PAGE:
Love & Other Wild Things by Molly Harper, narrated by Amanda Ronconi & Jonathan Davis

fairly generic and not paranormal picture of a bearded guy embracing a pretty girl. It's pretty nondescript and doesn't relate much to the story.Why I read it:  I’m a fan of this author/narrator combination and I enjoyed How To Date Your Dragon recently.

What it’s about: (from Goodreads)  Welcome to Mystic Bayou, a tiny town hidden in the swamp where shape-shifters, vampires, witches, and dragons live alongside humans. The town formed around the mysterious energy rift in the bayou, which helps keep the town’s magic in balance. But lately the rift has been widening and destabilizing – threatening to send the town’s magical population into chaos.

Energy witch Danica Teel has been sent by the League to figure out what’s going on, with the help of bear-shifter Mayor Zed. While working on the case, Zed falls head over paws for Dani, but she’s reluctant to engage in anything beyond a roll in his cave. Dani’s family is counting on her to get the job done, and she has no time for distractions. But when an ominous presence begins stalking Dani through the bayou, they’ll need to band together to make it out alive.

What worked for me (and what didn’t):  I feel like all I really need to tell listeners is that instead of a rubber ducky for his bath, bear-shifter Zed has rubber fish. I mean, really, why would one not want to listen to a hero who has a bath with rubber fish toys for non-sexual fun?

But I suppose I should give more reasons for my opinion so…

Zed is quite literally a bear of a man. He’s big and brawny and tall, with long hair and a big bushy beard. In other words, he looks nothing at all like the guy pictured on the cover. Dani is a bigger woman – tall and big-boned with ‘curves’. While I’m not entirely sure what that means, my guess is that she’s maybe about a size 14-16. Not fat but not skinny either. Zed loves Dani’s body. As a big man and a bear shifter, he’s very conscious of his own strength and with Dani he feels like he doesn’t need to be quite so careful not to break her. Not that he’s clumsy, just that he can relax a bit more with her physically, which made sense to me. I’m partial to a beefy man myself so I certainly understood Dani’s attraction.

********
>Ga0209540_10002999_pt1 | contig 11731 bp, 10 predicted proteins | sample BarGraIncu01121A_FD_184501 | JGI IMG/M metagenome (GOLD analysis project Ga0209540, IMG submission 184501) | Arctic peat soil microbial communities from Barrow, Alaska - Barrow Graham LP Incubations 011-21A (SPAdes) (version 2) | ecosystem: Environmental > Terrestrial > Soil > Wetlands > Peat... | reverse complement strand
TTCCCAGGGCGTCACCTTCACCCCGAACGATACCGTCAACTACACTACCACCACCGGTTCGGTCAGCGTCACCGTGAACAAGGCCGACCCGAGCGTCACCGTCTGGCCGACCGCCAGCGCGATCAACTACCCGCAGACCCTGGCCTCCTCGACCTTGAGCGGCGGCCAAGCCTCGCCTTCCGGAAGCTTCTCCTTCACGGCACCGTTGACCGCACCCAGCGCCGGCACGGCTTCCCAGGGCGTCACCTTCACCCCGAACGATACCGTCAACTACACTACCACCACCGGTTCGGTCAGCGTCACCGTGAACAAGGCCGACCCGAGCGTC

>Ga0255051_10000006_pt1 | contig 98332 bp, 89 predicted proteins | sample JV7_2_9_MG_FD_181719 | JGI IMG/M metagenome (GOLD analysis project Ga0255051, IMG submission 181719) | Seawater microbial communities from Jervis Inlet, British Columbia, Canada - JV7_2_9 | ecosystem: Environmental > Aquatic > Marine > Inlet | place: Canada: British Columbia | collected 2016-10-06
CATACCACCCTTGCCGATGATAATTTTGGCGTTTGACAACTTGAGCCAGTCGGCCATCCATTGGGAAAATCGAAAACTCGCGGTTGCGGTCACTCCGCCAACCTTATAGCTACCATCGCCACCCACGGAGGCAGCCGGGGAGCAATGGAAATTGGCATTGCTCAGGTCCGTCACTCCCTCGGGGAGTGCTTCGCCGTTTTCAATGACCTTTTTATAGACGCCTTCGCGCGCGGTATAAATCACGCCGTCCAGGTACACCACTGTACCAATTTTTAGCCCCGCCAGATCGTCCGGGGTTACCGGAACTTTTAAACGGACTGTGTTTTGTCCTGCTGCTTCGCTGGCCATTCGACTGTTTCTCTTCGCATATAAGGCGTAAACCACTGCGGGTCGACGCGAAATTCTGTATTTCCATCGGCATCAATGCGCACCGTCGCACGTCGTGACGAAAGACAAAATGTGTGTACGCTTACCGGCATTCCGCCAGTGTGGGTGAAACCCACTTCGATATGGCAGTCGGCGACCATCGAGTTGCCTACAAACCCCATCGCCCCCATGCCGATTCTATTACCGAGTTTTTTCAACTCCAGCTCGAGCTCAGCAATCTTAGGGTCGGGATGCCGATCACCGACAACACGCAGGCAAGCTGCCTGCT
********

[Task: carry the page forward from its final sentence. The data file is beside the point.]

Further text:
The romance between them was a little stop/start. The story seemed to drop the romantic relationship and focus on the mystery/suspense plot and then pick it up again rather than both plots being seamlessly woven together. And, when the romance picked up again I did feel a little like I didn’t quite know where Dani’s change of heart about pursuing a relationship came from (up until then, she was very anti-relationship and Zed was pretty much ready to settle down and raise cubs with her so there was quite the conflict).

In relation to the mystery/suspense aspect, there was a big misunderstanding which wasn’t as smooth as I’ve seen in other Harper books. Here, I felt very much for Dani. Despite the narrative’s apparent acceptance that Dani should have known better, I thought it was the other way around really and she had good reason to believe as she did.

However, there was a lot to like the book as well. The signature Molly Harper humour was out in full force (see the previously mentioned rubber fish toys) and the bromance between Bael and Zed continued to delight me. While I thought Dani’s change of heart wasn’t well expressed in my ears, I did entirely understand why she’d want to stick around for Zed – he’s a big ol’ softie who loves his mama and he knows his way around the female form. What’s not to love? There were plenty of laugh out loud moments in the listen – to the point where I was occasionally embarrassed because I was at the supermarket with my earbuds in snickering in the aisles when Zed was trying valiantly to talk himself down from being jealous of a co-worker of Dani’s who was paying her some attention. Zed treads the line between being territorial in a bear-shifter-appropriate way and being too much in a neanderthal way well; I didn’t think he strayed onto the wrong side.

What else? I always enjoy Amanda Ronconi’s narrations of Molly Harper’s books. She gets the humour so right. Jonathan Davis wasn’t quite so polished with the humour but he did have something Ms. Ronconi does not; an absolutely delicious deep baritone for Zed’s dialogue. It’s super low and growly and so right for Zed. Otherwise, the narration from both performers was polished and skilled and it elevated the story from a B- to a B.

Grade: B



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